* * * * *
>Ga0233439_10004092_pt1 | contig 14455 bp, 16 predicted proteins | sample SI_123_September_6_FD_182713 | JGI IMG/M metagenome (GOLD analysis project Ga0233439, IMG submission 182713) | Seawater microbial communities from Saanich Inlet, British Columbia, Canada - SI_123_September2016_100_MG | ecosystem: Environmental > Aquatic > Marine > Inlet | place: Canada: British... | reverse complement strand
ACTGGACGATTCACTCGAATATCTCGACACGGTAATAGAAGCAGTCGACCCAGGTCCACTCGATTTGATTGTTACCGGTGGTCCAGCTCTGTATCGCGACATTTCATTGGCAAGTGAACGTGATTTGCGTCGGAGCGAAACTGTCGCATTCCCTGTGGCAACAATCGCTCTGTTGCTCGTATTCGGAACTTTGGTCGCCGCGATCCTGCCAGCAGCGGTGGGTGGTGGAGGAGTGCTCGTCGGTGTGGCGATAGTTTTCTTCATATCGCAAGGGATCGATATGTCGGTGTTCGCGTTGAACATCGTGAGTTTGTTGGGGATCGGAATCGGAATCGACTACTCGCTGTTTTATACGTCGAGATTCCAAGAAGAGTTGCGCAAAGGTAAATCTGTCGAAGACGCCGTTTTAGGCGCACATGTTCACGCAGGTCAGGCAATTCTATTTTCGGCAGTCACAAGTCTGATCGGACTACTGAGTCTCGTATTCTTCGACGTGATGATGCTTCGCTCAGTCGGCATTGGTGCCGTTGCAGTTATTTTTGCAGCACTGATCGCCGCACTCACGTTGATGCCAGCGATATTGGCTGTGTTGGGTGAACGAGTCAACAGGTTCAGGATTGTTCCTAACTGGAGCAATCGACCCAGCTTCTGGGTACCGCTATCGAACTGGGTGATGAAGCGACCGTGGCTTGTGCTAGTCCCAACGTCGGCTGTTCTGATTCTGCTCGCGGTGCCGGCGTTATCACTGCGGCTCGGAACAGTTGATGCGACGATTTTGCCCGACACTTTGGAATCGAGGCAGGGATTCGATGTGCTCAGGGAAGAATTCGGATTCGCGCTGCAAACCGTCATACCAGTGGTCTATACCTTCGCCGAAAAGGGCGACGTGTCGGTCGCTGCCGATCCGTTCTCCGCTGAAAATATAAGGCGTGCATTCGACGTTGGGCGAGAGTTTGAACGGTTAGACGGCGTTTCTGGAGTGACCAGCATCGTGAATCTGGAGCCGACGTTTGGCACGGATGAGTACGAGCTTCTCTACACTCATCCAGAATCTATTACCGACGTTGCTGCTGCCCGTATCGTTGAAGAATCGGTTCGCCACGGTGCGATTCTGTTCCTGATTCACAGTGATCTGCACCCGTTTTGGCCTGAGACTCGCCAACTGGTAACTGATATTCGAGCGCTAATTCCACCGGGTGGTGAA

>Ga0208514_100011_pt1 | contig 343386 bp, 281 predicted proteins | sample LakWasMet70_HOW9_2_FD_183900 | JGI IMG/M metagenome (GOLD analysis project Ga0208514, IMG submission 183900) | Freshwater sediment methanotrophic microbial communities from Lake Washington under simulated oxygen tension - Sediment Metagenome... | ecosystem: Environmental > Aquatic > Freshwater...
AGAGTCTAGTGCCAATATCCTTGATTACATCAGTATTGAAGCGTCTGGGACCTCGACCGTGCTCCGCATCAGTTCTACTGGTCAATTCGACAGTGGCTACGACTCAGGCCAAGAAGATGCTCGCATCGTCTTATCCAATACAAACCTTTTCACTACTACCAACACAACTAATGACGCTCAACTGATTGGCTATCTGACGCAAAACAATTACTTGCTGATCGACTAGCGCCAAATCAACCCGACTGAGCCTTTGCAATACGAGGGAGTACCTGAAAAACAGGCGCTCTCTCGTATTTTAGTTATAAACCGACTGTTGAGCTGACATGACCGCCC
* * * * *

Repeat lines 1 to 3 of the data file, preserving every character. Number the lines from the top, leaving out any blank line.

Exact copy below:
>Ga0233439_10004092_pt1 | contig 14455 bp, 16 predicted proteins | sample SI_123_September_6_FD_182713 | JGI IMG/M metagenome (GOLD analysis project Ga0233439, IMG submission 182713) | Seawater microbial communities from Saanich Inlet, British Columbia, Canada - SI_123_September2016_100_MG | ecosystem: Environmental > Aquatic > Marine > Inlet | place: Canada: British... | reverse complement strand
ACTGGACGATTCACTCGAATATCTCGACACGGTAATAGAAGCAGTCGACCCAGGTCCACTCGATTTGATTGTTACCGGTGGTCCAGCTCTGTATCGCGACATTTCATTGGCAAGTGAACGTGATTTGCGTCGGAGCGAAACTGTCGCATTCCCTGTGGCAACAATCGCTCTGTTGCTCGTATTCGGAACTTTGGTCGCCGCGATCCTGCCAGCAGCGGTGGGTGGTGGAGGAGTGCTCGTCGGTGTGGCGATAGTTTTCTTCATATCGCAAGGGATCGATATGTCGGTGTTCGCGTTGAACATCGTGAGTTTGTTGGGGATCGGAATCGGAATCGACTACTCGCTGTTTTATACGTCGAGATTCCAAGAAGAGTTGCGCAAAGGTAAATCTGTCGAAGACGCCGTTTTAGGCGCACATGTTCACGCAGGTCAGGCAATTCTATTTTCGGCAGTCACAAGTCTGATCGGACTACTGAGTCTCGTATTCTTCGACGTGATGATGCTTCGCTCAGTCGGCATTGGTGCCGTTGCAGTTATTTTTGCAGCACTGATCGCCGCACTCACGTTGATGCCAGCGATATTGGCTGTGTTGGGTGAACGAGTCAACAGGTTCAGGATTGTTCCTAACTGGAGCAATCGACCCAGCTTCTGGGTACCGCTATCGAACTGGGTGATGAAGCGACCGTGGCTTGTGCTAGTCCCAACGTCGGCTGTTCTGATTCTGCTCGCGGTGCCGGCGTTATCACTGCGGCTCGGAACAGTTGATGCGACGATTTTGCCCGACACTTTGGAATCGAGGCAGGGATTCGATGTGCTCAGGGAAGAATTCGGATTCGCGCTGCAAACCGTCATACCAGTGGTCTATACCTTCGCCGAAAAGGGCGACGTGTCGGTCGCTGCCGATCCGTTCTCCGCTGAAAATATAAGGCGTGCATTCGACGTTGGGCGAGAGTTTGAACGGTTAGACGGCGTTTCTGGAGTGACCAGCATCGTGAATCTGGAGCCGACGTTTGGCACGGATGAGTACGAGCTTCTCTACACTCATCCAGAATCTATTACCGACGTTGCTGCTGCCCGTATCGTTGAAGAATCGGTTCGCCACGGTGCGATTCTGTTCCTGATTCACAGTGATCTGCACCCGTTTTGGCCTGAGACTCGCCAACTGGTAACTGATATTCGAGCGCTAATTCCACCGGGTGGTGAA

>Ga0208514_100011_pt1 | contig 343386 bp, 281 predicted proteins | sample LakWasMet70_HOW9_2_FD_183900 | JGI IMG/M metagenome (GOLD analysis project Ga0208514, IMG submission 183900) | Freshwater sediment methanotrophic microbial communities from Lake Washington under simulated oxygen tension - Sediment Metagenome... | ecosystem: Environmental > Aquatic > Freshwater...